By Drew Nicol
Britain’s education system is failing thousands of young people every year by neglecting to emphasise the importance of learning a foreign language, according to the British Council.
The British Council’s ‘Languages for the Future’ report conclusively states that “it is a widely held – if not undisputed – view that the UK is lacking in the necessary language skills for the future”.
The report claims that the increasing numbers of British graduates will struggle to compete in a global market without having at least a basic grasp of one of the ‘top ten’ languages, judged to be Spanish, Arabic, French, Mandarin Chinese, German, Portuguese, Italian, Russian, Turkish and Japanese.
John Worne, director of strategy at the British Council, argues: “If we don’t act to tackle this shortfall, we’ll lose out economically and culturally. Languages aren’t just an academic issue – they are a practical route to opportunity for the UK in business, culture and all our lives.”
This year’s CBI/Pearson Education and Skills survey has revealed that 70 per cent of UK Businesses put a serious emphasis on foreign language skills, but only 44 per cent of GSCE students took a foreign language option this year. This dramatic shortfall of linguistic talent is severely hampering the competitiveness of Britain’s young professionals in the global job market. Britain’s graduates are finding themselves poorly equipped to compete when faced with the reality that they are coming up against foreign graduates with equivalent degrees who are also bilingual, or even trilingual.
The British Council has voiced concerns over findings that “British employers regularly express dissatisfaction with school and college leavers’ skills in languages. In a 2013 survey of businesses by the Confederation of British Industry only 36 per cent were satisfied with their employees’ language skills, compared with 93 per cent who were satisfied or very satisfied with school and college leavers’ skills in the use of IT.”
Increasing trade between the UK, China and the Middle East has resulted in a growing number of banks and other businesses being based in the UK, requiring their employees to have a foundation in either Mandarin or Arabic. Young people currently entering the jobs market with a qualification in these languages will have a huge advantage over the majority of their competitors. Despite this obvious incentive the languages report has cited a dismally low number of young people in school or further education with efficient language skills.
The British Council found that: “The achievement of pupils in England in the European Survey on Language Competences was poorer than that of pupils from any other country taking part. In fact, 30 per cent of 15 year olds about to take their GCSE exams did not achieve any measurable level at all in the language they were studying.”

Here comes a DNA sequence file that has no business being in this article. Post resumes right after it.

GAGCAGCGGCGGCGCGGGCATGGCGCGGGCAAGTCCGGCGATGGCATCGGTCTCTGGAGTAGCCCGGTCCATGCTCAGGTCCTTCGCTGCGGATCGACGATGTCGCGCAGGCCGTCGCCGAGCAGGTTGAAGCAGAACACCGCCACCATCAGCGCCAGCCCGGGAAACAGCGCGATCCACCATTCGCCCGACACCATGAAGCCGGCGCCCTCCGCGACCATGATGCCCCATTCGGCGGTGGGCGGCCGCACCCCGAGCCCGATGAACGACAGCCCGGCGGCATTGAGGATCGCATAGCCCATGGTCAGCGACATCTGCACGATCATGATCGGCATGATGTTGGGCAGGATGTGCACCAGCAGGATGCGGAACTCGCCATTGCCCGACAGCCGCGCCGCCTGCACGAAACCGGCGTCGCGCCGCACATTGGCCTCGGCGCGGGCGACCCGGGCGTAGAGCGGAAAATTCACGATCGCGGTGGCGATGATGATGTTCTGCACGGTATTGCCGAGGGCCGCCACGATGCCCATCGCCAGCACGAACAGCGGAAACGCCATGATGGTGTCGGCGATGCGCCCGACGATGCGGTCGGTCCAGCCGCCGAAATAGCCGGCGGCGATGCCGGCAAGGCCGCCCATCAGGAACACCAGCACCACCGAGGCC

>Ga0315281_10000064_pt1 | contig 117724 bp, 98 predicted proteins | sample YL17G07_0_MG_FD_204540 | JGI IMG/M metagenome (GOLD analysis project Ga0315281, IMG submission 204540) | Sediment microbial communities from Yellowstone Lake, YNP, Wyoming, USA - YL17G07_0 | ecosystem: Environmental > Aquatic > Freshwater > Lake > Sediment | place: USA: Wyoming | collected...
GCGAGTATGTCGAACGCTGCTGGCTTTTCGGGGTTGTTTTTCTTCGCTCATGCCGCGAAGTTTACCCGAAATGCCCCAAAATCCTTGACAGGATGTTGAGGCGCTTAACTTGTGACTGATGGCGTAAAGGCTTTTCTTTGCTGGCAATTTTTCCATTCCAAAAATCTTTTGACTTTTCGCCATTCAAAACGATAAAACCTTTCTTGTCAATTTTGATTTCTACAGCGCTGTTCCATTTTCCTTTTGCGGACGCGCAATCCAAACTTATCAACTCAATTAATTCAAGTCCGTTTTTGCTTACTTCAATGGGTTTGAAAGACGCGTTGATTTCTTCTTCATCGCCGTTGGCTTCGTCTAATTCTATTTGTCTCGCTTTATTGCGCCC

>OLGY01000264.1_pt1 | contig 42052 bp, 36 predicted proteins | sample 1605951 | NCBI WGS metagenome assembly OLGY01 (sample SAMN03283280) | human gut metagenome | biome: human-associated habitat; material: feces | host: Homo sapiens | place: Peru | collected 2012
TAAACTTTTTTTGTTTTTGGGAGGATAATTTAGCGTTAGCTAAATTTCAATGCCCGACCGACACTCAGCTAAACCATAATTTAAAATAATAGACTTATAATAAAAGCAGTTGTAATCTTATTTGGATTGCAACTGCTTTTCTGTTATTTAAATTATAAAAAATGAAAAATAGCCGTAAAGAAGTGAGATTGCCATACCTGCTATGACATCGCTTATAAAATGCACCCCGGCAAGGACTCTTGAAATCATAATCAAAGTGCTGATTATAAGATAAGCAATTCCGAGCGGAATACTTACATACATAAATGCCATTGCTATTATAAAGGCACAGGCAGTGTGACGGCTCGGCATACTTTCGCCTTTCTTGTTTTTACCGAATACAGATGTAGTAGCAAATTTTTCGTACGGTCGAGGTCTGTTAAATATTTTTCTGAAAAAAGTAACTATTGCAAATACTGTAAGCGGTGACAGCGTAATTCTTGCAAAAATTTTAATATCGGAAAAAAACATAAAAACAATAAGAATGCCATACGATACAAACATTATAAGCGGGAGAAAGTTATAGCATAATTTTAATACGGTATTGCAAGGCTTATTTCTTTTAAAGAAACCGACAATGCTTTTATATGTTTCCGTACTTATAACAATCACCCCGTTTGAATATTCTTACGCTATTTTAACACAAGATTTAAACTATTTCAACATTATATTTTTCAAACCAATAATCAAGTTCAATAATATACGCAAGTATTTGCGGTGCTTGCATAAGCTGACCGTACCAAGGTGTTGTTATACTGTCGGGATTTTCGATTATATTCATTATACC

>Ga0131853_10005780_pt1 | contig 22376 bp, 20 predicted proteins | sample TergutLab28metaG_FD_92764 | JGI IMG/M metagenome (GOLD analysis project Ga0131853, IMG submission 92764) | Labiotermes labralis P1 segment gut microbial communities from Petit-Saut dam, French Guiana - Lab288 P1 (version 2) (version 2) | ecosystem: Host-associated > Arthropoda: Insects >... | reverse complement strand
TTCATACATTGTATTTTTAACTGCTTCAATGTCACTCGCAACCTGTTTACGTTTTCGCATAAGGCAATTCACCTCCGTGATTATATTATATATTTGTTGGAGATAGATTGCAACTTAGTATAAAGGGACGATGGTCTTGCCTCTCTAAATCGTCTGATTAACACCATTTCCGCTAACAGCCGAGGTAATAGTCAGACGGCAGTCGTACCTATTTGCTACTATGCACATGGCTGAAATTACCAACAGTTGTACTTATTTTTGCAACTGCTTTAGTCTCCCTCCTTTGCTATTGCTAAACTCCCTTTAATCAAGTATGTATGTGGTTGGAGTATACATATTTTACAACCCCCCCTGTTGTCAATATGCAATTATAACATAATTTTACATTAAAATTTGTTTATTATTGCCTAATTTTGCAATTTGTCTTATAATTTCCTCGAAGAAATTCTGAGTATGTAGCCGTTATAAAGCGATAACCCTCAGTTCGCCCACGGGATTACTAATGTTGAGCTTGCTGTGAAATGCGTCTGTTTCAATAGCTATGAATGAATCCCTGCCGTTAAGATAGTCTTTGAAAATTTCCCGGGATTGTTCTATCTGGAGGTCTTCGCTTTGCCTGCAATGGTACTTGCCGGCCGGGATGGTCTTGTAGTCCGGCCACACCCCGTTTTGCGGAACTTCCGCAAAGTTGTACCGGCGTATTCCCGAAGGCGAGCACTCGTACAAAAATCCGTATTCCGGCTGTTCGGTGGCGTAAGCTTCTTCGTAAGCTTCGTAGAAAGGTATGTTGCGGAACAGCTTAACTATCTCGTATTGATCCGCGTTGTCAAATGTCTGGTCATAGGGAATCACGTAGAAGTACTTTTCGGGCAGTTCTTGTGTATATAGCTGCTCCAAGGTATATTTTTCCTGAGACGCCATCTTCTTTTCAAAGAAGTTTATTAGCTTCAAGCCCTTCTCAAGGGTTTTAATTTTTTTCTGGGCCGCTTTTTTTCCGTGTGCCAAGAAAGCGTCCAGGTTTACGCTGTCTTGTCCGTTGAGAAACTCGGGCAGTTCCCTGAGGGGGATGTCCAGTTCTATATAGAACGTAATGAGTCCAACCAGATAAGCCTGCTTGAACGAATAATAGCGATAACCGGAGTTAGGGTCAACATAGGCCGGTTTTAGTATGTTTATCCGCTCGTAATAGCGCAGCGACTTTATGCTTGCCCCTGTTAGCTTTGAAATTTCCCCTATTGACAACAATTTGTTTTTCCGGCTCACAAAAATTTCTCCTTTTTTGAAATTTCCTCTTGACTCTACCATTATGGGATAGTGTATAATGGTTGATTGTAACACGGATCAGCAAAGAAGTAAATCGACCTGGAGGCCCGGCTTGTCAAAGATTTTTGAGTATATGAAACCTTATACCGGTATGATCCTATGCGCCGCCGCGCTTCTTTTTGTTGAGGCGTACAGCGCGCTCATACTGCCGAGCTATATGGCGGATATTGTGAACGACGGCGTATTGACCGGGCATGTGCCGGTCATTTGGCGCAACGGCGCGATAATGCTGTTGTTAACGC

“Languages now make up only 3.8 per cent of all subject entries, meaning that fewer than one in every 26 students learns a language beyond a basic level. French and German entries fell by ten per cent and 11 per cent respectively, following on from five per cent and seven per cent declines in 2012/11”
Mr Worne also stresses the importance of languages, even for those planning on working within the UK: “Given that Japanese car manufacturers, Chinese infrastructure developers and French utility companies all make huge contributions in the UK, you do not need to cross the equator or even the English Channel to find situations and jobs where even a little Chinese, Japanese, or French can be a real career enhancer.”
The current government is increasingly looking to create closer trade links with developing Eastern superpowers such as China. However, there is a total lack of infrastructure within the British education system to support these efforts, with evidence suggesting we are not equipped with the necessary skills to cope in a global economy.
The Languages for the Future report has highlighted huge deficiencies in the way we educate young people in Britain. The Government must act now to empower future generations with the ability to compete against their European and Asian peers. The consequences of ignoring warning signs such as the one offered by the British Council could cripple Britain’s economy in years to come.